In the wake of the Advertising Standards Authority (ASA) launching a new Advertising Standards Code and its AdHelp service, we sit down with chief executive Hilary Souter to talk about understanding the codes, the importance of choosing the right medium and her advice for advertisers and agencies.
The Make New Zealand Great Again Party failed to make its advertising great again after a complaint against a sponsored Facebook post, suggesting the Labour Party was going to solve child poverty with abortion, was upheld.
Uber has been under scrutiny for its practices surrounding driver pay and licensing. Now, that anger has spilt over into its advertising, with the Advertising Standards Authority (ASA) upholding a complaint that was made against one of its billboards.
After choosing not to release advertising revenue figures last year, the Advertising Standards Authority has changed its methodology and released reports for 2015 and 2016 to show digital, in all forms, is where the growth is.
Being the best is a marketing paradox. Why bother with claiming your product is the greatest when you can create a much more unique position? Carlsberg and TBWA have done just that with a new campaign that tempts beer drinkers with the possibility of the best.
What is it with SUVs and superlatives? After StopPress covered SsangYong’s schooling on the use of ‘best’ by the ASA, we have another case of the absolutes.
The ASA recently upheld a complaint against Ssangyong, which advertised an SUV as the “best value”. This was found to be misleading to consumers and showed little sense of social responsibility. In light of this finding, we take a look at where Ssangyong went wrong to see when advertisers can legally describe a product as ‘the best’.
Scott Keddie shares his surprise over the ASA’s decision to not release the 2015 advertising turn over and says the results are as valuable as ever.
The ASA will not be releasing its annual ad spend figures this year, breaking the annual tradition of providing a snapshot of how the various channels performed over the course of the year. We chat to representatives from the ASA, NZME, Bauer, ANZA, the IAB, OMANZ and Think TV about what this means.
DB and Toyota recently pulled ads in social media commenters expressing concerns that the creative was inappropriate. And while this is a nod to the effectiveness of self-regulation, it’s worrying that ASA board played no part in the decision to pull these spots.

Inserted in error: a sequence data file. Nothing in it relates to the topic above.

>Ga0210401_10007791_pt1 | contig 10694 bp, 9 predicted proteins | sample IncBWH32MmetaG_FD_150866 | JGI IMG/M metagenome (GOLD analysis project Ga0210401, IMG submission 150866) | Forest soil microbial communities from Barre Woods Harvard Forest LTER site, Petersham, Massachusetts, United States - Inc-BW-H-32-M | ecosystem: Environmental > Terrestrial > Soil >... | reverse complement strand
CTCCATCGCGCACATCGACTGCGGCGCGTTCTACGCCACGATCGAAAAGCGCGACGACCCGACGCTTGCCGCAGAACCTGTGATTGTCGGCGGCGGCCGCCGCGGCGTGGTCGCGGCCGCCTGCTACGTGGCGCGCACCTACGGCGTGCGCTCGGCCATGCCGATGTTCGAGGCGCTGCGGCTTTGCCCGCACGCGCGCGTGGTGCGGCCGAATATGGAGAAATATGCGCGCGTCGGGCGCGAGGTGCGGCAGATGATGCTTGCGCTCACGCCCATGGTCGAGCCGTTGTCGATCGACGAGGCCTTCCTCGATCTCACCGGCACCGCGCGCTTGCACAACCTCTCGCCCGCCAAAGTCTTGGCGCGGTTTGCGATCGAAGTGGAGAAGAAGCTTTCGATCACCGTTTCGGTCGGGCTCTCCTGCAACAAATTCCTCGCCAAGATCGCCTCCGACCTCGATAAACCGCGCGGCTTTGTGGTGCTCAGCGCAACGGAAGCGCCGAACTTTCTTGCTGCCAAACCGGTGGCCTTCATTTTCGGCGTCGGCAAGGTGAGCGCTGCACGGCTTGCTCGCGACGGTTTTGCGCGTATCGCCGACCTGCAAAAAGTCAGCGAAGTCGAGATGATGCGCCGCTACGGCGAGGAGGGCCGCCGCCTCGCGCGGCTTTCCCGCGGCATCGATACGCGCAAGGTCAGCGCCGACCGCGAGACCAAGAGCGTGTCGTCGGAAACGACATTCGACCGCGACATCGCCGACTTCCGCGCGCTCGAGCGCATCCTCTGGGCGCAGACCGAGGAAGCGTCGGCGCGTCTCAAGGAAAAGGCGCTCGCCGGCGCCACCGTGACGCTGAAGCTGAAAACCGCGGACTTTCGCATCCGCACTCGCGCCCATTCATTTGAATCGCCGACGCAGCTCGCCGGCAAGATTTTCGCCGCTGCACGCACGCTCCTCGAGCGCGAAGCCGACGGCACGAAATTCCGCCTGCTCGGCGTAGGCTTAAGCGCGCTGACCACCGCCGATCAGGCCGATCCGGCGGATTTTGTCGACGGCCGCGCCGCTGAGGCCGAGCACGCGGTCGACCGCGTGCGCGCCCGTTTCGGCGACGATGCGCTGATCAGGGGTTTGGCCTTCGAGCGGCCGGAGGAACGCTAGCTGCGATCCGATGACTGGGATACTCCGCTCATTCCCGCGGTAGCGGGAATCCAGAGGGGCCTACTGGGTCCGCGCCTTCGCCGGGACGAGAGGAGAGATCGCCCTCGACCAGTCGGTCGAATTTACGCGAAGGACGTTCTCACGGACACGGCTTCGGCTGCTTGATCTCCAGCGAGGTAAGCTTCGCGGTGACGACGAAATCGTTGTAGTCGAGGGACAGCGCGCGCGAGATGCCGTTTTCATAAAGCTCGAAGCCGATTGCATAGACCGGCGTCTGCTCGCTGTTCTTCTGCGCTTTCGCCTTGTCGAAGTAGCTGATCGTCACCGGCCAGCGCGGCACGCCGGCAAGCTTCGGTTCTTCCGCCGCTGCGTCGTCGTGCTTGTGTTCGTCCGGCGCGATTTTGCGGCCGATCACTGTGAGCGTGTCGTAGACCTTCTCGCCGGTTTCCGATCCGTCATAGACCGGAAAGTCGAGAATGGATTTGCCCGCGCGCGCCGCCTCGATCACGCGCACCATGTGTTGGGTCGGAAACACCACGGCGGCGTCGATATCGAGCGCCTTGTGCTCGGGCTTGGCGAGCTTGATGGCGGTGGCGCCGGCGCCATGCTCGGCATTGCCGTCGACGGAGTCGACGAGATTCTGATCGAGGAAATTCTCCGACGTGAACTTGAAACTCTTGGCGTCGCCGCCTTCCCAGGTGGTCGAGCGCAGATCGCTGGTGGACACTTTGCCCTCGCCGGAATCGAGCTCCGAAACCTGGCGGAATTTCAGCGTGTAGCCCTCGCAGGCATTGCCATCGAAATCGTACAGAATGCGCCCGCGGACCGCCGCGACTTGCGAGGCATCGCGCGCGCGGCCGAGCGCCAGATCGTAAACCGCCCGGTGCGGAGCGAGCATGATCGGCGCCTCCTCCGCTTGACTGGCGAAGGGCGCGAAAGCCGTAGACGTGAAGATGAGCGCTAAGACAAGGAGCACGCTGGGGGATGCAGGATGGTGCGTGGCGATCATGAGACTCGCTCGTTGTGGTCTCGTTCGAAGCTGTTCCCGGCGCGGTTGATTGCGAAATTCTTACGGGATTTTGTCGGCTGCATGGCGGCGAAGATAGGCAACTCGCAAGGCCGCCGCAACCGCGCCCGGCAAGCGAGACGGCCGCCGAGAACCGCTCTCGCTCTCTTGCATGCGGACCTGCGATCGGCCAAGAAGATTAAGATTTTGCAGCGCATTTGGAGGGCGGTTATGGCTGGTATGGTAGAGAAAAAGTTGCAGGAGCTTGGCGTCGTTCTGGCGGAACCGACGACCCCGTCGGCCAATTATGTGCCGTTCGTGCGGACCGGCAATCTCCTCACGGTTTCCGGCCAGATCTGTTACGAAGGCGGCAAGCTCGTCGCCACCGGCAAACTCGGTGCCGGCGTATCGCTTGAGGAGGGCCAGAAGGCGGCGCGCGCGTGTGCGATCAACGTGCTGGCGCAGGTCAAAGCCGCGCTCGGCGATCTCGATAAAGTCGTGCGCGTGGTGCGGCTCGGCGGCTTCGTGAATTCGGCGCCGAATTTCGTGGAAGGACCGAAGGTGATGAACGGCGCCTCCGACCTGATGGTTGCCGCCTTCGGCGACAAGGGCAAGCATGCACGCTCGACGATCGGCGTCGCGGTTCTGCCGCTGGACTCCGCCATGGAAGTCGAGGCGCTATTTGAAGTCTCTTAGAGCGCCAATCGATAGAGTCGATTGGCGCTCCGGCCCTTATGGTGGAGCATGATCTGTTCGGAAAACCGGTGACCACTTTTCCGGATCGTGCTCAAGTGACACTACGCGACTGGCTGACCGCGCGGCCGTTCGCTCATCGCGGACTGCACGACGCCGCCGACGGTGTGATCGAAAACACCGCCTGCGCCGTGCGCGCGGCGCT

Brands are always pissing people off whether intentionally or unintentionally. One only need look at Hell’s Pizza’s or Tui’s advertising to know that. But as that old saying goes “There’s no such thing as bad publicity”, and in light of Burgerfuel’s billboard being taken down recently, we thought we’d look into whether that’s really true. Here are a few case studies and some insights from a PR company’s perspective.
The overall ad spend pie grew by 4.2 percent to $2.39 billion in 2014, according to the Advertising Standards Authority’s figures for the 12 months ended December 31. And once again it was interactive leading the charge, overtaking newspapers and getting close to TV.
Being the one to tell people they’ve crossed the line is an unenviable responsibility at the best of times. But, despite having forged a career out of doing just that, Hilary Souter, the chief executive of the Advertising Standards Authority, which celebrated its 40th anniversary last year, is still smiling. So how does she keep it all together at the ASA?
In 2013, the ASA received 792 complaints levelled at 598 advertisements that Kiwis found offensive, misleading or irresponsible. 313 of these complaints were found to have no grounds to proceed while 285 were were referred to the Complaints Board. In total 60 percent of the ads that reached the Complaints Board were either settled or upheld. Here’s a rundown of the 10 ads that angered the highest number of Kiwis last year.